Slide 3 – Physiologic Changes during Pregnancy
There are many physiologic changes during pregnancy. These changes lead to better evaluation and treatment of pregnant women; those who are injured traumatically. During pregnancy, the blood volumes of a woman increased by 45 percent till the end of the pregnancy. Her heart rate increased by 10 to 15 beats per minute or bpm. A decreased in vascular resistance resulted in a decrease in blood pressure. In the later stages, organs are displaced from its original position. The heart is pushed upwards, as the diaphragm. As the fetus grows, the abdominal organs are shifted and the uterus is enlarged. As the uterus enlarges with the growth of the fetus, spinal column curves that result in lower back discomforts.
Slide 4 – Treatment of Trauma in Pregnancy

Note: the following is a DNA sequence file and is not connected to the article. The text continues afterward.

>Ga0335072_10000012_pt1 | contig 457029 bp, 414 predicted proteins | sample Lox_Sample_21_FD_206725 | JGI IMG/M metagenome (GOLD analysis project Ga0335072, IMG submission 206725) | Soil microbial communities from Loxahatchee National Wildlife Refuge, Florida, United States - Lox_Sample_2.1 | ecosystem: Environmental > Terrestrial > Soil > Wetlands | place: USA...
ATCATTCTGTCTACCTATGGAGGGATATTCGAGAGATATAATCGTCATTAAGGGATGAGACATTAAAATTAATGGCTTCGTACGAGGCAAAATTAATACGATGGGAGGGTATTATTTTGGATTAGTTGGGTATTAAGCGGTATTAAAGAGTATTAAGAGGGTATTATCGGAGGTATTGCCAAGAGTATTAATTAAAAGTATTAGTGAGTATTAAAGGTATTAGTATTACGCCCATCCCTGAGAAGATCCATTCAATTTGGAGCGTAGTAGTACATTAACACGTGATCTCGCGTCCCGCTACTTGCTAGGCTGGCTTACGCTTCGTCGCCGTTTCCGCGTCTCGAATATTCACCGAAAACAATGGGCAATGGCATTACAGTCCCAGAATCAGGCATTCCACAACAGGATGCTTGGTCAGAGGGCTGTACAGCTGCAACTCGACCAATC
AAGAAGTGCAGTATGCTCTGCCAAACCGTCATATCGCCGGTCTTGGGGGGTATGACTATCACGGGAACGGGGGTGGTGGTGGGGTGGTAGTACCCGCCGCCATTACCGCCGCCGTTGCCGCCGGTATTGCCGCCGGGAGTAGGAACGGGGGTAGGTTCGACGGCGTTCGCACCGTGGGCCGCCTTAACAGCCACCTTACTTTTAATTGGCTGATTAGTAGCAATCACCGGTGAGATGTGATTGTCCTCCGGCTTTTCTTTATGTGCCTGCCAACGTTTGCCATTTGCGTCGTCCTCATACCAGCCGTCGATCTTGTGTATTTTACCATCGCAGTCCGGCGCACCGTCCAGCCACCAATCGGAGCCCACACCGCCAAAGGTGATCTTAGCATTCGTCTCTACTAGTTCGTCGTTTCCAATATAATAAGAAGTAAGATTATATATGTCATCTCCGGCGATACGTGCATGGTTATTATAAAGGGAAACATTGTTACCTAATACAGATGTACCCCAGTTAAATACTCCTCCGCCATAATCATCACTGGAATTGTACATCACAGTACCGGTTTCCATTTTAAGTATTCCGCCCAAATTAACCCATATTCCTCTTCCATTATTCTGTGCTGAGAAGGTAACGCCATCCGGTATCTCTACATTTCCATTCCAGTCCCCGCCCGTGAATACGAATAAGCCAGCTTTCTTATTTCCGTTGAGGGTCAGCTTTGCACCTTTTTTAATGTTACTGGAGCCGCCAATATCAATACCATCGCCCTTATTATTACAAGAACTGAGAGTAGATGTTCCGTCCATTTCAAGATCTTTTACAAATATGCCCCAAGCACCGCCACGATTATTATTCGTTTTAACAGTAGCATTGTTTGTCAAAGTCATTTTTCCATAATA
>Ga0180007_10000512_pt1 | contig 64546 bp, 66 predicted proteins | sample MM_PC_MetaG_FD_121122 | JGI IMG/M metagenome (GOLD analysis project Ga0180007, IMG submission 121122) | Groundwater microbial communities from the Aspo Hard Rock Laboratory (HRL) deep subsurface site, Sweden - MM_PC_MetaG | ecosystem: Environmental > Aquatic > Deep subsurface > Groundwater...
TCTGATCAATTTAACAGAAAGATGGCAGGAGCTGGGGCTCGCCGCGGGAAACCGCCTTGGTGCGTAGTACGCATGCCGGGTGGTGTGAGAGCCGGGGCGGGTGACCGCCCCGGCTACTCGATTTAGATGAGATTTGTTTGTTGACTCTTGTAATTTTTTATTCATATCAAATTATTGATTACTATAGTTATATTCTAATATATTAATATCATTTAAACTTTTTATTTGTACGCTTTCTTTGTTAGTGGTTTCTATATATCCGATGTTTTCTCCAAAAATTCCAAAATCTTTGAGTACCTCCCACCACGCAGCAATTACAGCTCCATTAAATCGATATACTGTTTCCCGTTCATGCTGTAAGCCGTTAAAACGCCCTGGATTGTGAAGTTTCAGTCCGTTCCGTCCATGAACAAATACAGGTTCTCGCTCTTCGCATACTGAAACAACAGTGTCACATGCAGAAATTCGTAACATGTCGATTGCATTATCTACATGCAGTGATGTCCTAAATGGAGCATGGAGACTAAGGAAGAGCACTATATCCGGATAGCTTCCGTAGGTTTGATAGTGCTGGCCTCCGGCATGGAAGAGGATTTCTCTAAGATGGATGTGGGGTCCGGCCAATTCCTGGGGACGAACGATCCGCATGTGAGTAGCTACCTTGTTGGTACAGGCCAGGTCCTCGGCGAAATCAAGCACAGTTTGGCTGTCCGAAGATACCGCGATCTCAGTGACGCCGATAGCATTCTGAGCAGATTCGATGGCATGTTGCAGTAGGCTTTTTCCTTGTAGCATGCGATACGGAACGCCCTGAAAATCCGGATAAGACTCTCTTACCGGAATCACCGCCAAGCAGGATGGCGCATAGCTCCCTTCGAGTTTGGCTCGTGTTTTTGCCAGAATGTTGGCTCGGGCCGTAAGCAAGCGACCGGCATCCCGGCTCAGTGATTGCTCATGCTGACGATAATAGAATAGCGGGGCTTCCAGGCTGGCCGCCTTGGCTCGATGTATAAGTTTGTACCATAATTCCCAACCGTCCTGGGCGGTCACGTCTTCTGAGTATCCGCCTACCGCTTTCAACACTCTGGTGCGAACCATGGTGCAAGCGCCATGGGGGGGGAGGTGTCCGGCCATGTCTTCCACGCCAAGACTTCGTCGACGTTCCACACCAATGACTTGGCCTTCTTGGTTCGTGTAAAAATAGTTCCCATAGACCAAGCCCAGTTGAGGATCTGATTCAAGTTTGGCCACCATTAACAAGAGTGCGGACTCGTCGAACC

Emergency care of the pregnant patient with trauma presents a distinctive set of conditions and challenges to the physicians. Pregnancy causes anatomic and physiologic changes that involve organ system in the body that makes treatment of the pregnant trauma patient complex (Desjardins). Other factors that make treatment complex are fear of upsetting the patient, harming the fetus, and lack of experience. The possibility of pregnancy is considered in every woman of reproductive age with trauma. A deep understanding of the pathophysiology of the pregnant trauma patient is aided that deals with the complex problems. In any trauma patient, the trauma resuscitations should be followed to treat the pregnant patient (Edgerly). The mother receives supplemental oxygen; several additional issues are considered to treat the trauma of the patient who is pregnant. For example, in the case of penetrating trauma to the abdomen or a gunshot and stabbing, the fetal mortality is higher than the maternal mortality. In addition to the injuries, it is associated with traumatic events commonly as fractures, pneumothorax, and wide arrays of abdominal injuries; other injuries are considered with the evaluation of a pregnant patient, who experienced traumatic events.